How to buy the best fitness tracker
The right activity tracker can provide you with an accurate, comprehensive and easy-to-understand view of your health, whether you’re running, cycling, swimming, measuring heart rate or just keeping an eye on your steps.
But paying for features you won't use, or for a device that's not designed for your type of exercise, is a common mistake. Our guide can help you settle on the perfect wearable so you can track your fitness and activity with a device you can trust.
Video: How to buy a fitness tracker
How much do fitness trackers cost?
You can buy a tracker for less than £15, or you could pay close to £250. But our testing has shown there’s little correlation between price and accuracy.
It’s absolutely possible to pick up a great, affordable fitness tracker if you don’t mind missing out on some more advanced functions, but it is risky to shop at the cheap end of the market. For a selection of budget-friendly options that impressed in our tests, read our guide to the best cheap fitness trackers.
Fitness tracker features to look out for
Some fitness or activity trackers pack in a wide range of sensors to track everything from steps and heart rate to your exact location and even the intensity of sunlight, to let you know when it’s time to reach for the sunscreen. This can result in more detailed feedback, but as revealed by our tough tests, not every device is accurate.
On top of that, having too many sensors can reduce the battery life of your device or make it more complicated to use (we rate ease of use in our tests too), so it's important to get the right balance.
A pedometer is the most basic sensor, and one you’ll find in any activity tracker. This will count your steps and can often capture distance, too, based on an estimation of your stride length. We put the step counter through its paces in our tough lab test and check the accuracy.
If your wearable has built-in GPS, it can track distance more accurately – as long as the GPS works well and doesn’t drop the connection. Many fitness trackers can be paired to your mobile phone to make use of your phone’s GPS, but built-in GPS is useful if you want to jog or cycle without carrying your phone.
A heart-rate monitor is another option worth considering. This, as you might expect, will measure your heart rate throughout the day. It will report on your average heart rate, and periods of peaks and troughs – useful for tracking improvements in your fitness. It can also be used to measure VO2 max (the maximum rate of oxygen consumption), which can be great for climbers, people preparing for a particular event and athletes.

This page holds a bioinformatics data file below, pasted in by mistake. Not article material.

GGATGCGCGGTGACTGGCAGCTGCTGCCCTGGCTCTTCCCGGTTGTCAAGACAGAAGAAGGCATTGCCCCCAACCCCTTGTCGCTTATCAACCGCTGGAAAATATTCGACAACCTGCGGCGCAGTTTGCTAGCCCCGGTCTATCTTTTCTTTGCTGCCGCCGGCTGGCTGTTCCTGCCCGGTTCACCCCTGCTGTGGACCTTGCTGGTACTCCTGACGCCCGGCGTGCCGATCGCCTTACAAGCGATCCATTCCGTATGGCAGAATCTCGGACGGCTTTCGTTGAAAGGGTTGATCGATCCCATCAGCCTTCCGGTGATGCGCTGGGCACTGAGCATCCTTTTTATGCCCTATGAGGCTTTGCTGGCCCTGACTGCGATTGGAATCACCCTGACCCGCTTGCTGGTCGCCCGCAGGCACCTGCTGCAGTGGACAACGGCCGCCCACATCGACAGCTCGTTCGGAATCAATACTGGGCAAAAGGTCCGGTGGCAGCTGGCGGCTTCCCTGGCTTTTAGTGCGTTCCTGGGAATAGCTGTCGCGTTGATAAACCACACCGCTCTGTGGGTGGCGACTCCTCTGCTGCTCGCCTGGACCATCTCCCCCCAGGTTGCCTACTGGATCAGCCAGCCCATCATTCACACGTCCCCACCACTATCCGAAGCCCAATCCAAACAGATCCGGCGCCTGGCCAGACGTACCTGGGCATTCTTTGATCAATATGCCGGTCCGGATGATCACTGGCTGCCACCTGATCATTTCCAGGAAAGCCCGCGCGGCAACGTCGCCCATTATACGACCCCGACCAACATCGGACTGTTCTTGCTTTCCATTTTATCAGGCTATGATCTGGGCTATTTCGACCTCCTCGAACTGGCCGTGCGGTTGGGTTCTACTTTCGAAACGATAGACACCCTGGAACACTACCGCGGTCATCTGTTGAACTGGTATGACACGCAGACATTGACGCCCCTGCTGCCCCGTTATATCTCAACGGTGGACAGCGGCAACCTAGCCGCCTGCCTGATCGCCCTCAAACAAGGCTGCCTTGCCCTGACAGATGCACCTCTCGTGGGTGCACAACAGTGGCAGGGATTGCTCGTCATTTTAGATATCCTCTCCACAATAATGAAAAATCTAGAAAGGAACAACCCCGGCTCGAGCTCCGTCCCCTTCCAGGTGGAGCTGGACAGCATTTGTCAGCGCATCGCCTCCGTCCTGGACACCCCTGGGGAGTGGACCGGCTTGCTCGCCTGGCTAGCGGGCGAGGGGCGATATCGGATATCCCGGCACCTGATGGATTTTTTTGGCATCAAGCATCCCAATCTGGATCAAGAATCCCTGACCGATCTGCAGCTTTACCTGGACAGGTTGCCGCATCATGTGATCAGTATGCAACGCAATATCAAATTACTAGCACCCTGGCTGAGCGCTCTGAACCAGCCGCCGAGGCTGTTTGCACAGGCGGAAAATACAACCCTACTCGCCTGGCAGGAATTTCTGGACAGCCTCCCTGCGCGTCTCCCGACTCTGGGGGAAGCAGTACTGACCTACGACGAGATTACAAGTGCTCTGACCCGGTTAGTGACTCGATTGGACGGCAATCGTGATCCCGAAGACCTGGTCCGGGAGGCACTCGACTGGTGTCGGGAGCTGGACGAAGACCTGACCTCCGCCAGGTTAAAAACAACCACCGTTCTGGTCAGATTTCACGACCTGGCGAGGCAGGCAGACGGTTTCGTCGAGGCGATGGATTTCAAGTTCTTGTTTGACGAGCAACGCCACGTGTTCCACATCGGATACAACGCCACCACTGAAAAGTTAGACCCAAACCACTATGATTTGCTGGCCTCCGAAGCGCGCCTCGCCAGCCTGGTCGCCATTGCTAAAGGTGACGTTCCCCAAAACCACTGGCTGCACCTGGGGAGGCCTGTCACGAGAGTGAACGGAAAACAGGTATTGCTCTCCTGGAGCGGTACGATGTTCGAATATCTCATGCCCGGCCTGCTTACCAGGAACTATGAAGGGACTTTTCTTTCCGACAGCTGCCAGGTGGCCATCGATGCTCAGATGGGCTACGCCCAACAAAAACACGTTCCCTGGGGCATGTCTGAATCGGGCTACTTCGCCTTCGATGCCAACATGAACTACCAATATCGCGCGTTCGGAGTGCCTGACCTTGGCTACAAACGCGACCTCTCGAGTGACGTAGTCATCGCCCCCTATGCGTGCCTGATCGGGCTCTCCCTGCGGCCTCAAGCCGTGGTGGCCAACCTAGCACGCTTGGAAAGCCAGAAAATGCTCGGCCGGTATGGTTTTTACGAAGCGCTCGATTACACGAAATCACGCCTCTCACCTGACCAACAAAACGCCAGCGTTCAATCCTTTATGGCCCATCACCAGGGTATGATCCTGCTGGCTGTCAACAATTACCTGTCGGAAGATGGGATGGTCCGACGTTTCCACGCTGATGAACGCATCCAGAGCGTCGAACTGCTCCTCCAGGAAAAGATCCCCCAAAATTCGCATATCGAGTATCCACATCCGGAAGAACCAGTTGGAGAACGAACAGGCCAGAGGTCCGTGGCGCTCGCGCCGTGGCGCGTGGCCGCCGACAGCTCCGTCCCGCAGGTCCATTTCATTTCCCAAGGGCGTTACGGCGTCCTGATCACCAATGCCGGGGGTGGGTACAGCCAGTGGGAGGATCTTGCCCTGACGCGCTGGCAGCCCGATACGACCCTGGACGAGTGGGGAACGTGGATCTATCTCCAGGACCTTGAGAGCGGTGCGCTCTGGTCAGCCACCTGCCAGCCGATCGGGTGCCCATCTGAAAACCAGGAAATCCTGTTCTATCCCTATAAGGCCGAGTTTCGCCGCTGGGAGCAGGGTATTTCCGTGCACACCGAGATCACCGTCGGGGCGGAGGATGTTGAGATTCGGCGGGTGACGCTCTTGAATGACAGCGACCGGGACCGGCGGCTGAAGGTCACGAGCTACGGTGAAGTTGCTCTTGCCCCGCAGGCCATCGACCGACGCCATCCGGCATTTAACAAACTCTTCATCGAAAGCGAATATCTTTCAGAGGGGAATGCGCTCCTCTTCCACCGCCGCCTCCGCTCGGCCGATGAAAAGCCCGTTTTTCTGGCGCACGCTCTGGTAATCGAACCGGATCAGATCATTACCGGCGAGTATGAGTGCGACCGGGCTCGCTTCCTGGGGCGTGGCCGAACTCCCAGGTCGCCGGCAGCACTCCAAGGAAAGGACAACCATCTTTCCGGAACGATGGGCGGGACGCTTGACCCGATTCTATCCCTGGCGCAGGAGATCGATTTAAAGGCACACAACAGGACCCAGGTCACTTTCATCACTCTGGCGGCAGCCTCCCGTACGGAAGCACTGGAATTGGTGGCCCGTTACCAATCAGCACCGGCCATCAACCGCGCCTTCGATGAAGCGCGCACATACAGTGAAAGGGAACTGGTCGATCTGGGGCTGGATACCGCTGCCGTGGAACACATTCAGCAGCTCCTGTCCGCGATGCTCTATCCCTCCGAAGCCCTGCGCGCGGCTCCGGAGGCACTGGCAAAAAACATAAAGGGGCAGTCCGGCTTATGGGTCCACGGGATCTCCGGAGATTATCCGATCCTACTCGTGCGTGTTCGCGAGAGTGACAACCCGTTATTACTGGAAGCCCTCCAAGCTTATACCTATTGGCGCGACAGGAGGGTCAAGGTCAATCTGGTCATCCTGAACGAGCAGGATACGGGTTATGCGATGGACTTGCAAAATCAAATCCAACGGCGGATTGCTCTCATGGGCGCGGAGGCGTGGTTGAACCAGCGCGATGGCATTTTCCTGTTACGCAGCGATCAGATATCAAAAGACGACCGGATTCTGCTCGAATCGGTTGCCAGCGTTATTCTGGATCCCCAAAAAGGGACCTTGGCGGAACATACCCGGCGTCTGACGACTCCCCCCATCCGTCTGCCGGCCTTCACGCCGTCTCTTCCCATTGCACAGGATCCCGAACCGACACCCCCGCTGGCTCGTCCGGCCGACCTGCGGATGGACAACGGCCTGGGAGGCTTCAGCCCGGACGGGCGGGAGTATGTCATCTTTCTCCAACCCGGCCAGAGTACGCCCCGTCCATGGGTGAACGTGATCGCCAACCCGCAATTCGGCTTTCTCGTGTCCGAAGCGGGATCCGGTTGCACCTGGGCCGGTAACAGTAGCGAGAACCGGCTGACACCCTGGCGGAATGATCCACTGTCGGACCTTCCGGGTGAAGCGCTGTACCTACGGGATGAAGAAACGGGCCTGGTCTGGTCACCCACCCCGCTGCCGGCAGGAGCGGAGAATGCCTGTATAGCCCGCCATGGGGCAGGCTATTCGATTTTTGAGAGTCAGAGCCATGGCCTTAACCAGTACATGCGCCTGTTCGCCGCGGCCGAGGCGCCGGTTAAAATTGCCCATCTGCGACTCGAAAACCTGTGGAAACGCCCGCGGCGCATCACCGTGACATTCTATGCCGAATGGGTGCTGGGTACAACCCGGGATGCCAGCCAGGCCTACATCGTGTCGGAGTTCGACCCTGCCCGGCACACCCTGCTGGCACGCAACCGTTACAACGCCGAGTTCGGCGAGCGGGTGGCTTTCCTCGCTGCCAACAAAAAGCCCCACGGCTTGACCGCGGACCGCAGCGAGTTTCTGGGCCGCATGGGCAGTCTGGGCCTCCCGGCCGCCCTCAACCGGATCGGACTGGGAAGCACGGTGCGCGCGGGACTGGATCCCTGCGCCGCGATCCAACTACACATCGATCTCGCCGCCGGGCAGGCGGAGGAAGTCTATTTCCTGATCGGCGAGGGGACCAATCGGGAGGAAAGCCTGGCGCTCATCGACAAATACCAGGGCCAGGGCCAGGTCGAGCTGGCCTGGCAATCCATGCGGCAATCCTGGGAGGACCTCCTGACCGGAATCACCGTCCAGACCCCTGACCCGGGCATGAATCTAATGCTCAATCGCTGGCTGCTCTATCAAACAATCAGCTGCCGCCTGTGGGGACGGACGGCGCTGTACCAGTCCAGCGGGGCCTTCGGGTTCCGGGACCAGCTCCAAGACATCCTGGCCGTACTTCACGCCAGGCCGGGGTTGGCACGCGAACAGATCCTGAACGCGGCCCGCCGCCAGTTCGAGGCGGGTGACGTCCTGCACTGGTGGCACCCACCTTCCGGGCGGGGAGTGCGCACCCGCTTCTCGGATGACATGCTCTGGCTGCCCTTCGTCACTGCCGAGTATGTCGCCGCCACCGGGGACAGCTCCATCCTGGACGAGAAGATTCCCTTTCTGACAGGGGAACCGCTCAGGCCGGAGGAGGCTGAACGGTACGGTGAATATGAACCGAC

Again, accuracy is important here, and this can vary a fair bit between different makes and models. We rate this as part of our lab tests too, to find good trackers that don't miss a beat.
Most trackers will keep an eye on your sleep, including motion sensing to see whether your sleep is disturbed, and a measure of REM, light and deep sleep. A smart alarm feature means your tracker will pick the optimal time in your sleep cycle, that’s close to your alarm, to wake you up. If you're interested in sleep tracking, we have a dedicated guide on .
Typically, if your fitness or activity tracker is rated for water resistance, there will be a list of obscure letters and numbers to reference how well protected it is against water. For example, an IP68 rating means that the device can be immersed in water at a depth of a metre or more, for a set period of time. An ATM rating is also important; a 1 ATM rating or higher means the device is water resistant up to 10 metres of pressure or higher. The pressure is important because, while you can take the wearable down to a certain water depth, if you sprayed the watch with a high pressure hose, it may not survive the experience.
If you already use an app on your smartphone or wearable, such as Strava or running app Map My Run, you won’t want to lose access to your data or the in-depth analysis dedicated apps can offer. Smartwatches are more likely to offer compatibility here, allowing you to pair with app services and sync the data from your wearable.
If you want to listen to music on your run without taking multiple devices out with you, look for a smartwatch that has built-in storage to store your tunes. You'll need a Bluetooth headset as well though. Music management is not a feature that's commonly found on activity trackers, so head over to our to browse all the models we've tested.
How important is fitness tracking accuracy?
Depending on how seriously you're taking your exercise regime, accuracy might be quite high on your list of priorities. We test trackers to see how accurate they are at measuring steps, distance, calories, and heart rate, and take consistency into account as well - if a tracker is accurate on some days but not on others, you won’t know whether you’re improving.
How long do the batteries last?
Using your wearable could become irritating if you find yourself needing to charge it too frequently. Generally, activity trackers have the advantage over smartwatches here – they're simpler devices with smaller screens, so won't drain as fast.
Most activity trackers have a battery life that ranges from a couple of days to a couple of weeks. Some models use coin-cell batteries, like a watch, and these will last several months before needing replacing.
Smartwatches, on the other hand, may need charging every day under heavy use.
The best overall fitness trackers
Below we've hand-picked some fitness trackers that work as great all-rounders, with impressive accuracy, comfort and a good range of features.